Program Feasibility Studies Part II: How Do You Do It?

As we discussed in my last blog post, program feasibility studies present an excellent opportunity to objectively select programs that will better serve students.  So, what do you need to know as you look to drive new program development?

While there are six primary steps to follow when building a program feasibility study, additional research and analytical processes can be added throughout as appropriate. Like a detailed recipe, it is very important that all steps are conducted and the information from each step is combined, as the results from any one of the steps can produce a false indication of opportunity.  So, let’s get cooking.

  1. Student Segmentation: Start with student profiling and segmentation, determining who the target audience is, where they are located and in what quantities.
  2. Market Overview: The market definition combines student segmentation detail and a demographic overview, which can include annual job openings by program, unemployment rates, growth rates, household incomes, education attainment levels, working population counts, population age segmentation and more.
  3. Competitive Breakdown: Identify the overall density of competing programs when compared to the available potential student base.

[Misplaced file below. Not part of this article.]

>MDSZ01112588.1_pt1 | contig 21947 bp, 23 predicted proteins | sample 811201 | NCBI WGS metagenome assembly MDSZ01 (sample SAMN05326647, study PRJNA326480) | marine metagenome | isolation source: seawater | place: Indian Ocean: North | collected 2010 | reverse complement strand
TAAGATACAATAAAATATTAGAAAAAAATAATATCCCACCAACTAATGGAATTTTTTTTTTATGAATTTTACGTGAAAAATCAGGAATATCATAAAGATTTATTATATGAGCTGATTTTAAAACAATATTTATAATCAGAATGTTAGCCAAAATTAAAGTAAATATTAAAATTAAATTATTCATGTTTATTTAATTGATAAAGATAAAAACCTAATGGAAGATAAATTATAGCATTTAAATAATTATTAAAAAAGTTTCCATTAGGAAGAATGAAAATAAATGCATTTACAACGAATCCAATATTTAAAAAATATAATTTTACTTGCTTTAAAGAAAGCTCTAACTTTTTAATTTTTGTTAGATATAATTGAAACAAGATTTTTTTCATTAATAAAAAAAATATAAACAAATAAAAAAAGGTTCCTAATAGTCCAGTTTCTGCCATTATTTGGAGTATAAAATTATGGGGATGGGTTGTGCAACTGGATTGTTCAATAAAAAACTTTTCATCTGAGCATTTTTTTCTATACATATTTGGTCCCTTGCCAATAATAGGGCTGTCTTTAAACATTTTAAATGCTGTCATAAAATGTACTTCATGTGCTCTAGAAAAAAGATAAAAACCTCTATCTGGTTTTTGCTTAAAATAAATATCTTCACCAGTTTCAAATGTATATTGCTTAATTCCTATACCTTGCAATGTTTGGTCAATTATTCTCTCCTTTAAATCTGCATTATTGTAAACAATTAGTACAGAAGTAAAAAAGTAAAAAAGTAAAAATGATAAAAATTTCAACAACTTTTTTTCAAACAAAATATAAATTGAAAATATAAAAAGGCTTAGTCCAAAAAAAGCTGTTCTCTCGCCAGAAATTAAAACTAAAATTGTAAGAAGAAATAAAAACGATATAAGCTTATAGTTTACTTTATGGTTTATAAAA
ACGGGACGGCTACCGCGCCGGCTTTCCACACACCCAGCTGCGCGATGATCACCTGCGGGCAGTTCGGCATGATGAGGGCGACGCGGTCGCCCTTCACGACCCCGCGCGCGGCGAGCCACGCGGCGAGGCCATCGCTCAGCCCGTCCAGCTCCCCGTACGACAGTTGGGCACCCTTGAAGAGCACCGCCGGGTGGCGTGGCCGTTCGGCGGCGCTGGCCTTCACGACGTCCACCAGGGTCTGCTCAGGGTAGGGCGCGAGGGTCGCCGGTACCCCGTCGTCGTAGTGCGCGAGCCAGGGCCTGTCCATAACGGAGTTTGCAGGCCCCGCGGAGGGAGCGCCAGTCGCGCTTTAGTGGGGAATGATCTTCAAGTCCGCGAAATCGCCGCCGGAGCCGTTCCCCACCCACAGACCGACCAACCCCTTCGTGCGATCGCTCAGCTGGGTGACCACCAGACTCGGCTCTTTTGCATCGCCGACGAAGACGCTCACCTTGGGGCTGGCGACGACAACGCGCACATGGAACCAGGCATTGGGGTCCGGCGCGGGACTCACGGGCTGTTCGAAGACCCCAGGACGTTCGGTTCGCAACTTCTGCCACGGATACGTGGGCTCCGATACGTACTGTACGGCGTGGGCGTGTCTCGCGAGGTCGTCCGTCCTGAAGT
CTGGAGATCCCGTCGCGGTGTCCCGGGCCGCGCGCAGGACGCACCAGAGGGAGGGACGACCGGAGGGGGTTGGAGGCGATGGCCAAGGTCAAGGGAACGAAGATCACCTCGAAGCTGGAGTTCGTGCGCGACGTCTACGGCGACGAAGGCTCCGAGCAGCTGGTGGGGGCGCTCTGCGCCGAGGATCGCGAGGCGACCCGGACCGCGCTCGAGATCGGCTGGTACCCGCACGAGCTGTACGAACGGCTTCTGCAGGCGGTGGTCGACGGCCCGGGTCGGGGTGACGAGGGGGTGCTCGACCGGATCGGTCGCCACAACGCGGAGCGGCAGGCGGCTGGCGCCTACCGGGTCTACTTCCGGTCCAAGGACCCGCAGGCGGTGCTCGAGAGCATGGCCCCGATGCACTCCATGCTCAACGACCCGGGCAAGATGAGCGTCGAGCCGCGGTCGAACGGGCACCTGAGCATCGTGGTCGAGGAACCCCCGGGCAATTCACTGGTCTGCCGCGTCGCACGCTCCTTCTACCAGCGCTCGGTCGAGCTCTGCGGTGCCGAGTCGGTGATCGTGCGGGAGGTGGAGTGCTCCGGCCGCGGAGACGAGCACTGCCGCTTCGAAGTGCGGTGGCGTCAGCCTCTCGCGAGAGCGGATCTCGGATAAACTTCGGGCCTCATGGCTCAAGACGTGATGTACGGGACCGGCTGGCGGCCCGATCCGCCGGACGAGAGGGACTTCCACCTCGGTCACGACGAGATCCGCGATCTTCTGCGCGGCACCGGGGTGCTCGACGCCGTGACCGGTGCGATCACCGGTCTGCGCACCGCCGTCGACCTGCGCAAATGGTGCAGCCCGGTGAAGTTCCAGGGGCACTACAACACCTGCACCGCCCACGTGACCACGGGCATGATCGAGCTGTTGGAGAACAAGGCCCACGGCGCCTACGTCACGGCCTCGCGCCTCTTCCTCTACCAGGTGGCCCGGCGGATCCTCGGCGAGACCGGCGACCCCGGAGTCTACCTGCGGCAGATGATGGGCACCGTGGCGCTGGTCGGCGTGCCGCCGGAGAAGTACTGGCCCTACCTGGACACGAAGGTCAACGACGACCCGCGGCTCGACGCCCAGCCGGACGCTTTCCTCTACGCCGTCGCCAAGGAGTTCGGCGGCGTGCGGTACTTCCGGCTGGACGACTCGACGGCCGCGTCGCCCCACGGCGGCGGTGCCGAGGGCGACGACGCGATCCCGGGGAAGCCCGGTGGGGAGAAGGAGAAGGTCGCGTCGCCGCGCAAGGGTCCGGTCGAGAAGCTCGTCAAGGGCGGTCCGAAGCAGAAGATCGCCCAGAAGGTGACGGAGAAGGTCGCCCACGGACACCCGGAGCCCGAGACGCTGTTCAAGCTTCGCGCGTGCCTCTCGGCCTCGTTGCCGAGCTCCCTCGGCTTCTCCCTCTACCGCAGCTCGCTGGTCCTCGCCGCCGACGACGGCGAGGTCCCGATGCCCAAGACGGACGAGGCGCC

4. Labor Market and Economic Analysis: Compare labor statistics and trends by occupation, and combine them with other economic indicators to assess both the current situation as well as forecasts for coming years.
  5. Mapping: Construct detailed maps and map overlays of any and all data points to create a visual representation of where opportunities lie.
  6. Combine All Information: Experienced analysts should put all of the pieces together to arrive at valid conclusions.  If done correctly, the study can serve as the foundation for the marketing development process that will make your school successful.

Whether you go it alone or bring in a partner, depending on the research capabilities of your institution, research should be an integral part of the equation when deciding what programs to offer.  Happy cooking!

Rick Bentz

Rick brings 23 years of experience in market research to his role as SVP of Business Intelligence at Helix Education. He earned a Bachelor of Science in Marketing with a minor in Finance from the University of Utah.